The function "UN-ROLL-ZI" is suspicious, as it mirrors the name of "un-roll-the-text" in the original Lisp listing (in fact, "zi" means "words" in Chinese; a few variable names are named in languages other than English). However, the "zi" variable is not currently available. If you start the program again (from a fresh disk image, i.e. "for the first time"), and press keys when the poem window appears, typing in "zi" at the REPL will yield the complete, original text of the poem.
However, we are interested in establishing whether the encryption algorithm used to store "zi" in the Lisp program is the same as the one used in the older Lisp listing. In our original REPL, it turns out that the variable "cl" has the value 3, the same as the "cell-length" variable in the original listing. If we set "cl" to some other value, we can skip the decryption routine, allowing us to see the original "encrypted" data. I set cl to 10000 (larger than the poem itself), then used (continue). Agrippa dutifully begins to scroll a mountain of encrypted gibberish (figure [Encrypted]), and we can see the telltale " ê\" sequence in this screenshot. I can actually confirm that the decryption algorithm used in the Agrippa binary is functionally identical to the one implemented in the Lisp listing, i.e. that part of the program did not change between that listing and the final shipped version of the program. Therefore, the major mystery of "what encryption algorithm was used" has been solved.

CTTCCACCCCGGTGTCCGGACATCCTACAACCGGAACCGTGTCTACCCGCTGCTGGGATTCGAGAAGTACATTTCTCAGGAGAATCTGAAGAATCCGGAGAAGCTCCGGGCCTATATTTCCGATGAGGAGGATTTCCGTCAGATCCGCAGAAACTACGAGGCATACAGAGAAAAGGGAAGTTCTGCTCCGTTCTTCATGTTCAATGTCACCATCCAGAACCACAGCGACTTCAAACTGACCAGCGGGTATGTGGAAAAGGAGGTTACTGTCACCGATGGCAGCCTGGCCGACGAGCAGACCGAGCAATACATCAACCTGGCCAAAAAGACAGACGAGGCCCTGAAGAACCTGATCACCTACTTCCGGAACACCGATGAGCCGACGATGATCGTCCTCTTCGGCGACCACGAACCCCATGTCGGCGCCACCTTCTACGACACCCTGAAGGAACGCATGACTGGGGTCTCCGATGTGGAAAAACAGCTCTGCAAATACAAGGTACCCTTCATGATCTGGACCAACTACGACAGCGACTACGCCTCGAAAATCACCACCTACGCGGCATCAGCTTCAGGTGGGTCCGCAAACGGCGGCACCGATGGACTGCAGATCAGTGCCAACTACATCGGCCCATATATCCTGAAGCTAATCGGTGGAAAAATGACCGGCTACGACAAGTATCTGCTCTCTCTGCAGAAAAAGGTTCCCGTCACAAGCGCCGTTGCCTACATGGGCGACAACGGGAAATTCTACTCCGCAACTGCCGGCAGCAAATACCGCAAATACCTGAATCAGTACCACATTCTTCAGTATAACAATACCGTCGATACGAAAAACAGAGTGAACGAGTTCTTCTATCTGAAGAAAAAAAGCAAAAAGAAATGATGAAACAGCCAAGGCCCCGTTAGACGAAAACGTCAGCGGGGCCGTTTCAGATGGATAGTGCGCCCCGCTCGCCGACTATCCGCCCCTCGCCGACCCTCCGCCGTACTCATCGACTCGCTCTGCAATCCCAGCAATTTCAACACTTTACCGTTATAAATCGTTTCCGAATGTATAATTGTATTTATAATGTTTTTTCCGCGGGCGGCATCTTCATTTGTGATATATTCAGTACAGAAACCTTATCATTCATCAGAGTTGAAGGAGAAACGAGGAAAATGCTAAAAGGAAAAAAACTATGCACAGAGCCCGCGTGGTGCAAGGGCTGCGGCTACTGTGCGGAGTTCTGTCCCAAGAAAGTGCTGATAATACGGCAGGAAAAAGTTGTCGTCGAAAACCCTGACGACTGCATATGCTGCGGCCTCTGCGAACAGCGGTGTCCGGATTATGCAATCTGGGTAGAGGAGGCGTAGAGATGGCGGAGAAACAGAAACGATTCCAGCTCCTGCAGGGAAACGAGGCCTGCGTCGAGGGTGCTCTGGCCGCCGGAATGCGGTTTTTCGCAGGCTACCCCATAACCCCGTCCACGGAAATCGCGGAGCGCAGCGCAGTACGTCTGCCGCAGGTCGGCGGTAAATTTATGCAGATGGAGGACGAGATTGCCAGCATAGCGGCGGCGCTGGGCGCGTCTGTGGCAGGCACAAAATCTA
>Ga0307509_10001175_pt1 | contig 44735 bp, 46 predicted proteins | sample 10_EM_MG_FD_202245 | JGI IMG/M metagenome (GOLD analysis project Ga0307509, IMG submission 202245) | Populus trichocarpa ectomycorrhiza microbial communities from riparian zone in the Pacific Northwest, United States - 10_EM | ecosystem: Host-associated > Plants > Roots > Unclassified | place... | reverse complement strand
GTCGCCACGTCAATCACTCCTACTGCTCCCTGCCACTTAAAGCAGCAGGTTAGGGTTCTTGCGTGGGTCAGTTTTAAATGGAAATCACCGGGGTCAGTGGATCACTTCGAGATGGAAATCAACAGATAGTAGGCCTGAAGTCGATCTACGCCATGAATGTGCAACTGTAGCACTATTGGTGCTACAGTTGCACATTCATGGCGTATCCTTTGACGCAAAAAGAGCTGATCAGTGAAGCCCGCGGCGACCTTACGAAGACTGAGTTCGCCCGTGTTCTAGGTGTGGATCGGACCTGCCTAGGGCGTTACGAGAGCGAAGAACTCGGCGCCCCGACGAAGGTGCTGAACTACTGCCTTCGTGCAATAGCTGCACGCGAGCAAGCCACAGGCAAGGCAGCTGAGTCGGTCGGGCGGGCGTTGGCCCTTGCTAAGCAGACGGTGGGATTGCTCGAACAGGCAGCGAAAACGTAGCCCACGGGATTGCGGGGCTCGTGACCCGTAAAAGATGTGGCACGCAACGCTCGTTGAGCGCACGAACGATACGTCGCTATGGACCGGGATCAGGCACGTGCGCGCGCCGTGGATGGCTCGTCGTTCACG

There are a few more things to resolve:
I) Scanning the binary for these encrypted strings turns up absolutely nothing. The reason is that the Macintosh Common Lisp compiler compresses the main program code into the executable, then fishes it out and decompresses it during startup. So, string searching will not turn up anything. The best bet if you want to get the encrypted mass of text is to use Linux ckpt or a similar tool to get a memory dump of Mini vMac after the Agrippa program has been loaded. The compression is not in any way a form of encryption, so we won't discuss it in depth.